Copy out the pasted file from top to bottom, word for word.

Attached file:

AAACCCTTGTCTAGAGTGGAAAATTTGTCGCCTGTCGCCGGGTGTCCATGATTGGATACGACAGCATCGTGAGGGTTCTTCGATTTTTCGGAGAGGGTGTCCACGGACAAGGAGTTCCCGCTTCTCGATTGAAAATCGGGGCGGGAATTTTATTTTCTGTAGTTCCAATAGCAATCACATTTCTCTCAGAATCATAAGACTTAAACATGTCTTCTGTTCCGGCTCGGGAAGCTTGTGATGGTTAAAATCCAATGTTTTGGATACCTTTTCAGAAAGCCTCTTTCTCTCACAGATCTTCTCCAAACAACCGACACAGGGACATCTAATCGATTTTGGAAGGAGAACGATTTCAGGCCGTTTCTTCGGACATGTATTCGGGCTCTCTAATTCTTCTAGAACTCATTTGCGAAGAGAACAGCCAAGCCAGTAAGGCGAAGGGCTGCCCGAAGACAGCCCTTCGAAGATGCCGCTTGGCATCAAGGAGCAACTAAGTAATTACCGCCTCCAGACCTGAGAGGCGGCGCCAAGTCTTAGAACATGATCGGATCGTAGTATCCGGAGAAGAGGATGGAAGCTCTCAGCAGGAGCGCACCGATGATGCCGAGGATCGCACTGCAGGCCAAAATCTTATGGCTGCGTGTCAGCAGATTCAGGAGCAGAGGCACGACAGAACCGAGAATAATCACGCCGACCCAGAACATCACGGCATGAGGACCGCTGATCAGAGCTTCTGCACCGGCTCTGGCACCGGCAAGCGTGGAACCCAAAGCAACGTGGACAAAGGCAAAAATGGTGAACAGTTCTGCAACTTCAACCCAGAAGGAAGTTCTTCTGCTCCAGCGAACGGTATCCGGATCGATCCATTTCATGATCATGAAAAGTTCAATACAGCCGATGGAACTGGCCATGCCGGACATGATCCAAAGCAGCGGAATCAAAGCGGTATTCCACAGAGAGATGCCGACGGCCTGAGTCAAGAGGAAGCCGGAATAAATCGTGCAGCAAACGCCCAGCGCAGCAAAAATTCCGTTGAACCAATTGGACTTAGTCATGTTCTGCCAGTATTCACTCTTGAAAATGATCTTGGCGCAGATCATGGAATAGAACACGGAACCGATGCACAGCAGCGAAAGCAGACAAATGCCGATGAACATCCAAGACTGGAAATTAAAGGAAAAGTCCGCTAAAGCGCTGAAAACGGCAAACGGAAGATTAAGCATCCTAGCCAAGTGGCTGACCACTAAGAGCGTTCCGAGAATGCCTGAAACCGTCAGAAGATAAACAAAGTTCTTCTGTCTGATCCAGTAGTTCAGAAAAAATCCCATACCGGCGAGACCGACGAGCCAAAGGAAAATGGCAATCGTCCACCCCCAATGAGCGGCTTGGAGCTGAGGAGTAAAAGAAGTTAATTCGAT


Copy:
AAACCCTTGTCTAGAGTGGAAAATTTGTCGCCTGTCGCCGGGTGTCCATGATTGGATACGACAGCATCGTGAGGGTTCTTCGATTTTTCGGAGAGGGTGTCCACGGACAAGGAGTTCCCGCTTCTCGATTGAAAATCGGGGCGGGAATTTTATTTTCTGTAGTTCCAATAGCAATCACATTTCTCTCAGAATCATAAGACTTAAACATGTCTTCTGTTCCGGCTCGGGAAGCTTGTGATGGTTAAAATCCAATGTTTTGGATACCTTTTCAGAAAGCCTCTTTCTCTCACAGATCTTCTCCAAACAACCGACACAGGGACATCTAATCGATTTTGGAAGGAGAACGATTTCAGGCCGTTTCTTCGGACATGTATTCGGGCTCTCTAATTCTTCTAGAACTCATTTGCGAAGAGAACAGCCAAGCCAGTAAGGCGAAGGGCTGCCCGAAGACAGCCCTTCGAAGATGCCGCTTGGCATCAAGGAGCAACTAAGTAATTACCGCCTCCAGACCTGAGAGGCGGCGCCAAGTCTTAGAACATGATCGGATCGTAGTATCCGGAGAAGAGGATGGAAGCTCTCAGCAGGAGCGCACCGATGATGCCGAGGATCGCACTGCAGGCCAAAATCTTATGGCTGCGTGTCAGCAGATTCAGGAGCAGAGGCACGACAGAACCGAGAATAATCACGCCGACCCAGAACATCACGGCATGAGGACCGCTGATCAGAGCTTCTGCACCGGCTCTGGCACCGGCAAGCGTGGAACCCAAAGCAACGTGGACAAAGGCAAAAATGGTGAACAGTTCTGCAACTTCAACCCAGAAGGAAGTTCTTCTGCTCCAGCGAACGGTATCCGGATCGATCCATTTCATGATCATGAAAAGTTCAATACAGCCGATGGAACTGGCCATGCCGGACATGATCCAAAGCAGCGGAATCAAAGCGGTATTCCACAGAGAGATGCCGACGGCCTGAGTCAAGAGGAAGCCGGAATAAATCGTGCAGCAAACGCCCAGCGCAGCAAAAATTCCGTTGAACCAATTGGACTTAGTCATGTTCTGCCAGTATTCACTCTTGAAAATGATCTTGGCGCAGATCATGGAATAGAACACGGAACCGATGCACAGCAGCGAAAGCAGACAAATGCCGATGAACATCCAAGACTGGAAATTAAAGGAAAAGTCCGCTAAAGCGCTGAAAACGGCAAACGGAAGATTAAGCATCCTAGCCAAGTGGCTGACCACTAAGAGCGTTCCGAGAATGCCTGAAACCGTCAGAAGATAAACAAAGTTCTTCTGTCTGATCCAGTAGTTCAGAAAAAATCCCATACCGGCGAGACCGACGAGCCAAAGGAAAATGGCAATCGTCCACCCCCAATGAGCGGCTTGGAGCTGAGGAGTAAAAGAAGTTAATTCGAT